The HR should redesign its strategies to ensure smooth take over is realized. The type of merger should also be addressed effectively by the HR. for example he should identify whether the company will be formed through merger or acquiring the other company’s assets either in terms of a particular product or brand factories of patents. He should acknowledge with all these before any negotiation starts. The HR also needs to do a lot of readjustment to the new system, perform some fine-tuning and solidification of the new staff.
It can be said that former HR management officials had failed to move their organizations in the right direction because of their inability to perform job redesign. The new team selected starting from top managers should be selected with an objective of cutting down the cost of operation to ensure a booming profit is realized (Cartwright, 1996). Training The HR should provide proper training to the new staff to ensure smooth transition during merger and acquisition process. During training he should ensure that the relevant skills and knowledge is imparted to the new staff.
He must recognize that this is a new team working in a new environment. Since new members are taking
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This should cover the types of behavior and statements that should be considered as bullying and harassment according to the company’s policies (Appelbaum etal, 2000b). However, the HR should reevaluate training whenever new equipment tools are introduced into the workplace and whenever new employees join the company. The HR should recognize the cultural values of the two organizations. He should also check whether the two cultural values are compatible. For example one culture may be dominant over the other.
Cultural identification will help him in coming up with procedures on how the people falling under the different cultures will operate when brought together. People’s differences and cultural differences have not been strongly considered by managers when effecting mergers and acquisitions. The HR should therefore know that the employees’ reaction would determine whether the combined company formed through merger and acquisition will be successful or not (Coffey, Garrow and Holbeche, 2003). HR is believed to somebody who has power to address the cultural differences among the employees.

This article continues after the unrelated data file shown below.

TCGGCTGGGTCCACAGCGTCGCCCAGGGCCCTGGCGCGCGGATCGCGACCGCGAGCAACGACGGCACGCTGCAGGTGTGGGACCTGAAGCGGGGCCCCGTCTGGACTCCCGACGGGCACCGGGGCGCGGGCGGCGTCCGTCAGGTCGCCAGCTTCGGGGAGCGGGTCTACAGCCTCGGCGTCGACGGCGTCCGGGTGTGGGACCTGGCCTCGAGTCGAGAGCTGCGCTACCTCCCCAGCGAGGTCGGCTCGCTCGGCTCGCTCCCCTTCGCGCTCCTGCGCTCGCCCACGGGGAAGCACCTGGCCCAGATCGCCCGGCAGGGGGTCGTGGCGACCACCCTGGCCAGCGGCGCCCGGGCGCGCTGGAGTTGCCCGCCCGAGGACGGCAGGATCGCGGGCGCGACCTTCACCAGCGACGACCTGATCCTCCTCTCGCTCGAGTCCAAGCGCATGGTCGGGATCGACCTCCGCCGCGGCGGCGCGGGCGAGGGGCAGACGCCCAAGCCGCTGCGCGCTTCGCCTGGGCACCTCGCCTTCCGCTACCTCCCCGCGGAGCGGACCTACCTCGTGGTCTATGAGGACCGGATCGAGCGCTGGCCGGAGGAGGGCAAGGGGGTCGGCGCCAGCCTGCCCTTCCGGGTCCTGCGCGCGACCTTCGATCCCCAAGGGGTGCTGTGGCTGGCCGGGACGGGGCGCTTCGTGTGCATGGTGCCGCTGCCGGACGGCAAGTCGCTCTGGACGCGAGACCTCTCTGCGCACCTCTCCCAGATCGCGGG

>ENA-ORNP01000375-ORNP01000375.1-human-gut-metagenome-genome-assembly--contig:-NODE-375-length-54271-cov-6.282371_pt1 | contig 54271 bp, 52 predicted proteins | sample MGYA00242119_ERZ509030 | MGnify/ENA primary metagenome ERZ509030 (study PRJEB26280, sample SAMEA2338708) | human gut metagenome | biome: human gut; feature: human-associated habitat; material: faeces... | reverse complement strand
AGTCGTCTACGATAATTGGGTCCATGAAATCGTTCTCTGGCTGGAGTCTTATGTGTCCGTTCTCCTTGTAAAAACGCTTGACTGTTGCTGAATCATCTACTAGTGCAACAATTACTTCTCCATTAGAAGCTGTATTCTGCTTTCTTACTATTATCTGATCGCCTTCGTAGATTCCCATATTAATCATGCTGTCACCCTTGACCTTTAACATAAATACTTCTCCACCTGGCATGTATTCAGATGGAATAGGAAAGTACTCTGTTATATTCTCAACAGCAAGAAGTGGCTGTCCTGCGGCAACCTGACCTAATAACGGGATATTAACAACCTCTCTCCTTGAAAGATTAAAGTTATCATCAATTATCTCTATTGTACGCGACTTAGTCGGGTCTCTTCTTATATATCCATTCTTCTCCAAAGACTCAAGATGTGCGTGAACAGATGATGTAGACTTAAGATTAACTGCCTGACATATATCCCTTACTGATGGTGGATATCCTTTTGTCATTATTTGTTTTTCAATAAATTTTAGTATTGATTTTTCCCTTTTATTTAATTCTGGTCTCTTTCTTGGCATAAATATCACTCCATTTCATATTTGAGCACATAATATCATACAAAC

The senior leaders or stakeholders of the two companies should therefore not push him along with these cultural differences. If the cultural are not addressed in the long run then the whole take over process might not be successful. For example intermixing of staff members never succeeded properly in the merger between Glaxo and Welcome Borroughs in 1996 (Coffey, Garrow and Holbeche, 2003). There was a problem between employees of the companies and the administration over the salary increment.
The differences that occurred over the salaries between the two companies employees in India was such that even after a one month compensation offer was made it was refused and both subsidiaries have continued to operate as independent subsidiaries. A pointing an integration team headed by integration manager can solve this problem. The integration manager is responsible to oversee the M&A process and most probably should not be a member of the acts as a negotiator between the two parties team leader, project manager advisor, facilitator and relationship builder (Brock and Greenberg, 1990).
This process or task was ignored by HR who was responsible for the new company that was formed through combining employees from Glaxo and Burroughs. During this period the HR should focus on retention of core staff, attracting new staff and harmonization of remuneration as well as the bridging of the various gaps between the two companies. The HR needs to integrate the new culture with the new strategies and structures for effective operation.